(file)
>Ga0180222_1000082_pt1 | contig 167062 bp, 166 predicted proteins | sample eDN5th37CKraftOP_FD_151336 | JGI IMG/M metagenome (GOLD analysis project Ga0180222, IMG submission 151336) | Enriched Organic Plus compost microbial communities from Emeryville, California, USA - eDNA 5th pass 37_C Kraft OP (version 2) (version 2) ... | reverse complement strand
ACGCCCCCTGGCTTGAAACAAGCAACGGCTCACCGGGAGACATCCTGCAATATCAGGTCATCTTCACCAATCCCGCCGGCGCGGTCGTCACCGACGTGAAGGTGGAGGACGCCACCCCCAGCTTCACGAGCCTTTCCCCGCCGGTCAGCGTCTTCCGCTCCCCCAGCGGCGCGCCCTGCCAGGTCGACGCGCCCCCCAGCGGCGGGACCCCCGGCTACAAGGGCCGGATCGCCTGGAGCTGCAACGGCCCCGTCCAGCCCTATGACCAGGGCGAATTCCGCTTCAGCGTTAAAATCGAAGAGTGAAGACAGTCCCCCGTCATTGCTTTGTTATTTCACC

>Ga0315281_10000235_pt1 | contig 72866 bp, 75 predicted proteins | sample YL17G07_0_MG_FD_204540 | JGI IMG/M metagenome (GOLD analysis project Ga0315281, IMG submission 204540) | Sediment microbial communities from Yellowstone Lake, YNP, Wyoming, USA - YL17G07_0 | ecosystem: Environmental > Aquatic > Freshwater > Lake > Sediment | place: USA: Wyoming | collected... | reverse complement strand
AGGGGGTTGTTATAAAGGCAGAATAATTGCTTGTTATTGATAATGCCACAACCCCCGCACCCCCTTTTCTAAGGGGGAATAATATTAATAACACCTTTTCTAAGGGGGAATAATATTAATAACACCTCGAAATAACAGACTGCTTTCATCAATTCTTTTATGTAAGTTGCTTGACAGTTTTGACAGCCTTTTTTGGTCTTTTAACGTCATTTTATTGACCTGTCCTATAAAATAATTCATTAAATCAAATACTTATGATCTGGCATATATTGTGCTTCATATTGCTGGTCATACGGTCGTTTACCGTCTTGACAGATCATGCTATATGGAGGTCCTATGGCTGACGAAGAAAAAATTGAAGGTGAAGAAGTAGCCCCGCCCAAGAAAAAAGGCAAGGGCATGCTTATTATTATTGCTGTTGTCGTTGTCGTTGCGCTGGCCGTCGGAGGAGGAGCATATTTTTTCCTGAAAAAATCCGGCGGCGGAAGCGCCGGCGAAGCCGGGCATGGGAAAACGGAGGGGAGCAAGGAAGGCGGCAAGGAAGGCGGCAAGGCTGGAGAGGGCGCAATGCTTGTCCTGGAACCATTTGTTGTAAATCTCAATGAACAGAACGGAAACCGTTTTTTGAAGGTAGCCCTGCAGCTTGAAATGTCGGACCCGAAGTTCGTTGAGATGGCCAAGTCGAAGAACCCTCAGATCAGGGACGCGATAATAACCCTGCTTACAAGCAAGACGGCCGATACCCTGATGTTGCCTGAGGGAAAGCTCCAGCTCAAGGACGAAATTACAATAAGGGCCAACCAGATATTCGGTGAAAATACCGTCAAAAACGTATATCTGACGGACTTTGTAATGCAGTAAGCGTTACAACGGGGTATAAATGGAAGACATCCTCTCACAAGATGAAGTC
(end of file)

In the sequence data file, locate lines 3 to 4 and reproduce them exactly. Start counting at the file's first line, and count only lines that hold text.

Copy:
>Ga0315281_10000235_pt1 | contig 72866 bp, 75 predicted proteins | sample YL17G07_0_MG_FD_204540 | JGI IMG/M metagenome (GOLD analysis project Ga0315281, IMG submission 204540) | Sediment microbial communities from Yellowstone Lake, YNP, Wyoming, USA - YL17G07_0 | ecosystem: Environmental > Aquatic > Freshwater > Lake > Sediment | place: USA: Wyoming | collected... | reverse complement strand
AGGGGGTTGTTATAAAGGCAGAATAATTGCTTGTTATTGATAATGCCACAACCCCCGCACCCCCTTTTCTAAGGGGGAATAATATTAATAACACCTTTTCTAAGGGGGAATAATATTAATAACACCTCGAAATAACAGACTGCTTTCATCAATTCTTTTATGTAAGTTGCTTGACAGTTTTGACAGCCTTTTTTGGTCTTTTAACGTCATTTTATTGACCTGTCCTATAAAATAATTCATTAAATCAAATACTTATGATCTGGCATATATTGTGCTTCATATTGCTGGTCATACGGTCGTTTACCGTCTTGACAGATCATGCTATATGGAGGTCCTATGGCTGACGAAGAAAAAATTGAAGGTGAAGAAGTAGCCCCGCCCAAGAAAAAAGGCAAGGGCATGCTTATTATTATTGCTGTTGTCGTTGTCGTTGCGCTGGCCGTCGGAGGAGGAGCATATTTTTTCCTGAAAAAATCCGGCGGCGGAAGCGCCGGCGAAGCCGGGCATGGGAAAACGGAGGGGAGCAAGGAAGGCGGCAAGGAAGGCGGCAAGGCTGGAGAGGGCGCAATGCTTGTCCTGGAACCATTTGTTGTAAATCTCAATGAACAGAACGGAAACCGTTTTTTGAAGGTAGCCCTGCAGCTTGAAATGTCGGACCCGAAGTTCGTTGAGATGGCCAAGTCGAAGAACCCTCAGATCAGGGACGCGATAATAACCCTGCTTACAAGCAAGACGGCCGATACCCTGATGTTGCCTGAGGGAAAGCTCCAGCTCAAGGACGAAATTACAATAAGGGCCAACCAGATATTCGGTGAAAATACCGTCAAAAACGTATATCTGACGGACTTTGTAATGCAGTAAGCGTTACAACGGGGTATAAATGGAAGACATCCTCTCACAAGATGAAGTC